While the name sounds like a euphemism you’d learn of in middle school, the Dutch Reach actually refers to the Dutch practice of opening the driver’s side car door with the right hand. This motion pivots your whole body to bring your eyesight to your rear-view mirror and the street behind your car – the direction where cyclists may be coming from – and prevent you from dooring a passing rider.
The Dutch Reach is taught by default in the bike-friendly Netherlands, its namesake and birthplace, and is a good habit to develop, especially if you live in or are visiting a popular biking spot.
Put Down the Phone
When you’re behind the wheel, you need to remain focused on the actual task of driving. Almost all states ban texting while driving, while others permit only hands-free cell phone usage. With 76 of the 818 cycling deaths in 2015 attributed to distracted driving, it’s important to put the phone away while you’re behind the wheel for the safety of everyone you share the road with.
The Bike Lane is for Bikes Only
Bike lanes are dedicated safe zones for cyclists and help keep cyclists away from more dangerous traffic traveling in traditional driving lanes.
While cars can’t enter a bike lane, cyclists do not need to stay in the bike lane – particularly if there’s something blocking their path, like branches or debris, or they’re crossing the street or turning – so drivers need to stay aware of cyclists re-entering shared lanes. Pay attention to hand signals informing you of their intent, as well.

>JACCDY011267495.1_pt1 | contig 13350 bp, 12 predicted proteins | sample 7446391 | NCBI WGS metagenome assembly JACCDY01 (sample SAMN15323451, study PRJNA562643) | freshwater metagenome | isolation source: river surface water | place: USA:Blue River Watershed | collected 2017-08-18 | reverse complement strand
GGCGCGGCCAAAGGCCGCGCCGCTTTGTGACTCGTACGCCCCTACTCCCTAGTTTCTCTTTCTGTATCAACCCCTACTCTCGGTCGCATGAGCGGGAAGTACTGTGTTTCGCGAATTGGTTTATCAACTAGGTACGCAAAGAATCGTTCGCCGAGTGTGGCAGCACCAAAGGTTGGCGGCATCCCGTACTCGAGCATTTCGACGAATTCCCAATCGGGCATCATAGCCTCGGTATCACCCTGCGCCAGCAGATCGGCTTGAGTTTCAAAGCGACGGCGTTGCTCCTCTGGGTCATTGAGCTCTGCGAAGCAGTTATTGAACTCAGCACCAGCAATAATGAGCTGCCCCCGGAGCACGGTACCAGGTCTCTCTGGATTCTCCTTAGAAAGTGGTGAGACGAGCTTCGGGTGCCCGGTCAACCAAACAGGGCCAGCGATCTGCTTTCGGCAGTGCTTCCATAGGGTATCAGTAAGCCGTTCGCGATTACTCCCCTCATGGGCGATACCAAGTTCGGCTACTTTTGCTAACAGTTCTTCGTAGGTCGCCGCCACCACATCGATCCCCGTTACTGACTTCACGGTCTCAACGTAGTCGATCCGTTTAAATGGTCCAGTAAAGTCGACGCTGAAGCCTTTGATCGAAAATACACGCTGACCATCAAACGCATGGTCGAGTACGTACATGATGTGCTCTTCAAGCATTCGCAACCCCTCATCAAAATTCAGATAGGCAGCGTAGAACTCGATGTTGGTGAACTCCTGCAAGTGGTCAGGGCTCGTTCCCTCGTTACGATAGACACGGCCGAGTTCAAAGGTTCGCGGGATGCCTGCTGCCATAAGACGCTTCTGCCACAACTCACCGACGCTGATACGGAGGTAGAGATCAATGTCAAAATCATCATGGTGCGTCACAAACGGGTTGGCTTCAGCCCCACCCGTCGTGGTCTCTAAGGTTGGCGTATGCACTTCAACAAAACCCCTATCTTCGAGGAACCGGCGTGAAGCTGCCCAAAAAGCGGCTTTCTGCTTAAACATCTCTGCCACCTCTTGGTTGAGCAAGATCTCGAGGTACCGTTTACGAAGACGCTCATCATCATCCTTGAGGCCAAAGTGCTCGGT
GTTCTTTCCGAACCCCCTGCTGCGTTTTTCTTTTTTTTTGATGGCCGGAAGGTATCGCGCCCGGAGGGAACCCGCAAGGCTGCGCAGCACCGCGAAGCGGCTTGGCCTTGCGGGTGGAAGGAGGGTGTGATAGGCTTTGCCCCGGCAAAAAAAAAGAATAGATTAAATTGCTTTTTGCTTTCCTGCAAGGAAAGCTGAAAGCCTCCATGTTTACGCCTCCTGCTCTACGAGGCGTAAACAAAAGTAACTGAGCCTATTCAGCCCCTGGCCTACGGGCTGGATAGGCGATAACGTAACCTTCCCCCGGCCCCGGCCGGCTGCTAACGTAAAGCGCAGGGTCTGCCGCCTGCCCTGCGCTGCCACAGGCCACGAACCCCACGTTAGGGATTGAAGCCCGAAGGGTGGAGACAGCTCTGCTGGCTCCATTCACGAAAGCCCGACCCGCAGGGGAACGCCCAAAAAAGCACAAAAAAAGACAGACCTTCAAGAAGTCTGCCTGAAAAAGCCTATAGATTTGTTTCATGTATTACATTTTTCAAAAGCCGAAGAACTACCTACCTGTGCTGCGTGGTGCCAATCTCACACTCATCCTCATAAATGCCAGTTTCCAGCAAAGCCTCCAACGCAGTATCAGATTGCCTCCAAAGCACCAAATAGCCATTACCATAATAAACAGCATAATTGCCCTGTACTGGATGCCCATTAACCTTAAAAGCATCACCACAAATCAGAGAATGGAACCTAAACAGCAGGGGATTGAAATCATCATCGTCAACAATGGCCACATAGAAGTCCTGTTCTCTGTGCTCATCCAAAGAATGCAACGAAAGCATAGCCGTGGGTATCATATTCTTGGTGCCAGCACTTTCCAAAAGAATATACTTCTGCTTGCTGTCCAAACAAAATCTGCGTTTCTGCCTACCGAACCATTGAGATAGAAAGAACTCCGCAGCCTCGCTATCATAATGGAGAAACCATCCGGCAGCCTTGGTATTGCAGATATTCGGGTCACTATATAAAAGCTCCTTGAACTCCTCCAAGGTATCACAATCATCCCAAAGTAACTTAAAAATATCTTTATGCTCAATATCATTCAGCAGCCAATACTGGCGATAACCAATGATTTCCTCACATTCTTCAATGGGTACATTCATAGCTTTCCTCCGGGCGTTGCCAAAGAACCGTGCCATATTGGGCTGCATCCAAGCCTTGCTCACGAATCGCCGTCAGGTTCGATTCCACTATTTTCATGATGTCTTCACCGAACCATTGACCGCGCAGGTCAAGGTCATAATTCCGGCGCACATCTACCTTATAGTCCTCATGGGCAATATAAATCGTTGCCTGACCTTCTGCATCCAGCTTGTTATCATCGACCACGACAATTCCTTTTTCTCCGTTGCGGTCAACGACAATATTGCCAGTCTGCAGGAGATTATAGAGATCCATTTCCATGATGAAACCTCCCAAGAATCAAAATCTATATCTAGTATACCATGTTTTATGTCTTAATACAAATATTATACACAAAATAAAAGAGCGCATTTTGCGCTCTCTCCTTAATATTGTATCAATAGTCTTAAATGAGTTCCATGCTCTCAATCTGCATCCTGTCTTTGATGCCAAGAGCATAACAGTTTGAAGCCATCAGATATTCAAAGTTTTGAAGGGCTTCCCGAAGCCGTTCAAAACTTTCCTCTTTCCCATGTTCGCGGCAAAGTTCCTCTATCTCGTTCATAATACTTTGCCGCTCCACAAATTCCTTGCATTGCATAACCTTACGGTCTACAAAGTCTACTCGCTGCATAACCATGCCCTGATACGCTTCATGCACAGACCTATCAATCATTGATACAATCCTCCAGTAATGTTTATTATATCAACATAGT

Pass on the Left
Most states require cyclists to ride as far to the right of a shared lane as is possible. When you pass, do so slowly, and fully understand the laws of your town and state. For example, Rhode Island permits passing a cyclist only when enough room exists for the cyclist to fall over sideways and not be hit by a vehicle.
Use Your Signals
It’s especially easy to collide into a cyclist when turning left or right. Use your signals to warn cyclists when you’ll be turning and what direction you’re going. If you’re unsure of whether or not you’ll make the turn in time, yield. An extra second or two spent waiting may very well save a life.
Maintain a Safe Distance
To date, 27 states require drivers to maintain at least three feet of distance between their cars and cyclists. A distance of three feet generally allows enough time between identifying a reason to brake and actually braking. Any less than that, and you run the risk of crashing.
Safety First for Cyclists
If I learned anything during that summer in Newport while spending over an hour in traffic to drive only two miles, it’s that patience is key when sharing the road with cyclists (and other motorists, of course). Once I accepted the fact that roads aren’t meant for cars alone and that actual people were on those bikes (and weren’t just slow-moving objects), I became much more cognizant for cyclists’ safety, and my route was much more pleasant (and less profanity-filled) than when it first began.
Being aware of your surroundings – and the cyclists therein – and having patience while driving increases the safety of everyone on the road. After all, we all just want to get where we’re going in one piece.